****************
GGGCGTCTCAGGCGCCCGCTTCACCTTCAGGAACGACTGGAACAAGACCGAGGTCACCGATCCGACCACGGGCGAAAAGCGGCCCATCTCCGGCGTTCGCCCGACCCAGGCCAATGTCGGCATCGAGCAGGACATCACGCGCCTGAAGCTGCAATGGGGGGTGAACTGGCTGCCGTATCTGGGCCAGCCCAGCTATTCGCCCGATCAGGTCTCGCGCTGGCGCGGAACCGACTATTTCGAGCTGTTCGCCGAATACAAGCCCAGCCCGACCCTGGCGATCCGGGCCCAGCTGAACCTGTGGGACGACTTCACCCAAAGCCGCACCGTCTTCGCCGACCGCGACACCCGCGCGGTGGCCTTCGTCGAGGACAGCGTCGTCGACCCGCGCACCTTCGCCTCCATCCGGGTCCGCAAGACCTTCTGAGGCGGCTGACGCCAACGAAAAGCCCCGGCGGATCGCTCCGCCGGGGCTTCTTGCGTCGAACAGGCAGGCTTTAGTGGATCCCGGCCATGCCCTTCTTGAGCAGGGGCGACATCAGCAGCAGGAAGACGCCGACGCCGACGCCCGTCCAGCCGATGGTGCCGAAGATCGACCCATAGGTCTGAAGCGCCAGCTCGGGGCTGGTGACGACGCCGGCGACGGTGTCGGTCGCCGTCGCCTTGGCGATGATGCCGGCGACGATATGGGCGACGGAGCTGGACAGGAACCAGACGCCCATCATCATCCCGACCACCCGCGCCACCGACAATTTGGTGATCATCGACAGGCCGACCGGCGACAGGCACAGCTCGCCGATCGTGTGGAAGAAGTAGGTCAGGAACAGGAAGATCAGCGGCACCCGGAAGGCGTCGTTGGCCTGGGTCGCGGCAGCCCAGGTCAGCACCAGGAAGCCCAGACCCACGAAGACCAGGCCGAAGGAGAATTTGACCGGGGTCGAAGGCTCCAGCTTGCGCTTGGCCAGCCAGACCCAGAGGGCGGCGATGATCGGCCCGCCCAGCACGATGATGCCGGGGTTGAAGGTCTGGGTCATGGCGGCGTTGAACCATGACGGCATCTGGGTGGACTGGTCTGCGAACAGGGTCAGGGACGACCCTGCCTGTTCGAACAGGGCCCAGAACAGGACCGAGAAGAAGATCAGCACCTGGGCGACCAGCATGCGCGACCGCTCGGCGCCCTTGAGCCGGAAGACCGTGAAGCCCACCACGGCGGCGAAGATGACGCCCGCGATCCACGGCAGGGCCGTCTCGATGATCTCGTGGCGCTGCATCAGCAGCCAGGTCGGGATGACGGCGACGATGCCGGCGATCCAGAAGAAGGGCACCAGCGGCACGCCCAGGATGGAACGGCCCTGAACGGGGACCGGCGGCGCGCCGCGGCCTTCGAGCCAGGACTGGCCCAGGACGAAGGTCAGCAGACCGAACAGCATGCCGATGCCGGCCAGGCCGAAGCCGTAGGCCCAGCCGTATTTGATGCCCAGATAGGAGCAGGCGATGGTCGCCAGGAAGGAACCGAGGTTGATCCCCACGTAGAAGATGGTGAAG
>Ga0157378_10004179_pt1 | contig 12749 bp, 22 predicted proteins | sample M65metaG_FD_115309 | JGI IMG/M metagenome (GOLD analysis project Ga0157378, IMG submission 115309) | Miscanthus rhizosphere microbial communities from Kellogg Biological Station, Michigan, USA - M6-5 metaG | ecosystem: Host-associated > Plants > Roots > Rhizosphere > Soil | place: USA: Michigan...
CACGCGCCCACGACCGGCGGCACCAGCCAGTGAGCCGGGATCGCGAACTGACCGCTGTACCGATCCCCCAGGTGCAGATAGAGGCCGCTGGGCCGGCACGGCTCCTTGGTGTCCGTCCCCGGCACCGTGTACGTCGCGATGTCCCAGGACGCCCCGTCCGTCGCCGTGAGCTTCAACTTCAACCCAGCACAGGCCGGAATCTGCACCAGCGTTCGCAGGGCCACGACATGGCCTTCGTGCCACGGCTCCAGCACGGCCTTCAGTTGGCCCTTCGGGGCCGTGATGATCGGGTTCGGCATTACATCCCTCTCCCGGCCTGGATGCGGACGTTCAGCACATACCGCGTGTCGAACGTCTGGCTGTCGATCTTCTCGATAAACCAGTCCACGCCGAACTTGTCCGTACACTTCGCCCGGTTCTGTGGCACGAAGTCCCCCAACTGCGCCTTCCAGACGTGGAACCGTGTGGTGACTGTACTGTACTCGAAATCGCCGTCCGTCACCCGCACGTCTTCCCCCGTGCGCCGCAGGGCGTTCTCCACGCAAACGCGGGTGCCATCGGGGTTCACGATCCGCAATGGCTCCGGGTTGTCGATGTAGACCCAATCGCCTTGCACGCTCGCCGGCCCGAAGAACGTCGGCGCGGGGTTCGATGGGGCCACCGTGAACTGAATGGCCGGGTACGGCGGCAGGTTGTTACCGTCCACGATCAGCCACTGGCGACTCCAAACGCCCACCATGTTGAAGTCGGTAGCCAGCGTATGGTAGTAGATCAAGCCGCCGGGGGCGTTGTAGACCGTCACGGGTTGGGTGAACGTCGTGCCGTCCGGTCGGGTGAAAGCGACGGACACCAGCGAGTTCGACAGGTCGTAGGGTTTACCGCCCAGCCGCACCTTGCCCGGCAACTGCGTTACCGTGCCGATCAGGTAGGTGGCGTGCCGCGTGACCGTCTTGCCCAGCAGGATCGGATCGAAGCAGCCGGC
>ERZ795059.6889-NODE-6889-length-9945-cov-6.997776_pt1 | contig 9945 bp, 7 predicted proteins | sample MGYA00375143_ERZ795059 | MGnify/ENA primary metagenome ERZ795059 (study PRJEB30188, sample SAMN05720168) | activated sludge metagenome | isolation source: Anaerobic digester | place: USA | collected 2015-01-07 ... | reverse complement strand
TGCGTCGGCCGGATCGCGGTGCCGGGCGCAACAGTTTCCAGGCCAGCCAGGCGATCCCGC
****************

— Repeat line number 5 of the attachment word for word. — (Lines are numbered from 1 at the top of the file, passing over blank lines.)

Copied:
TGCGTCGGCCGGATCGCGGTGCCGGGCGCAACAGTTTCCAGGCCAGCCAGGCGATCCCGC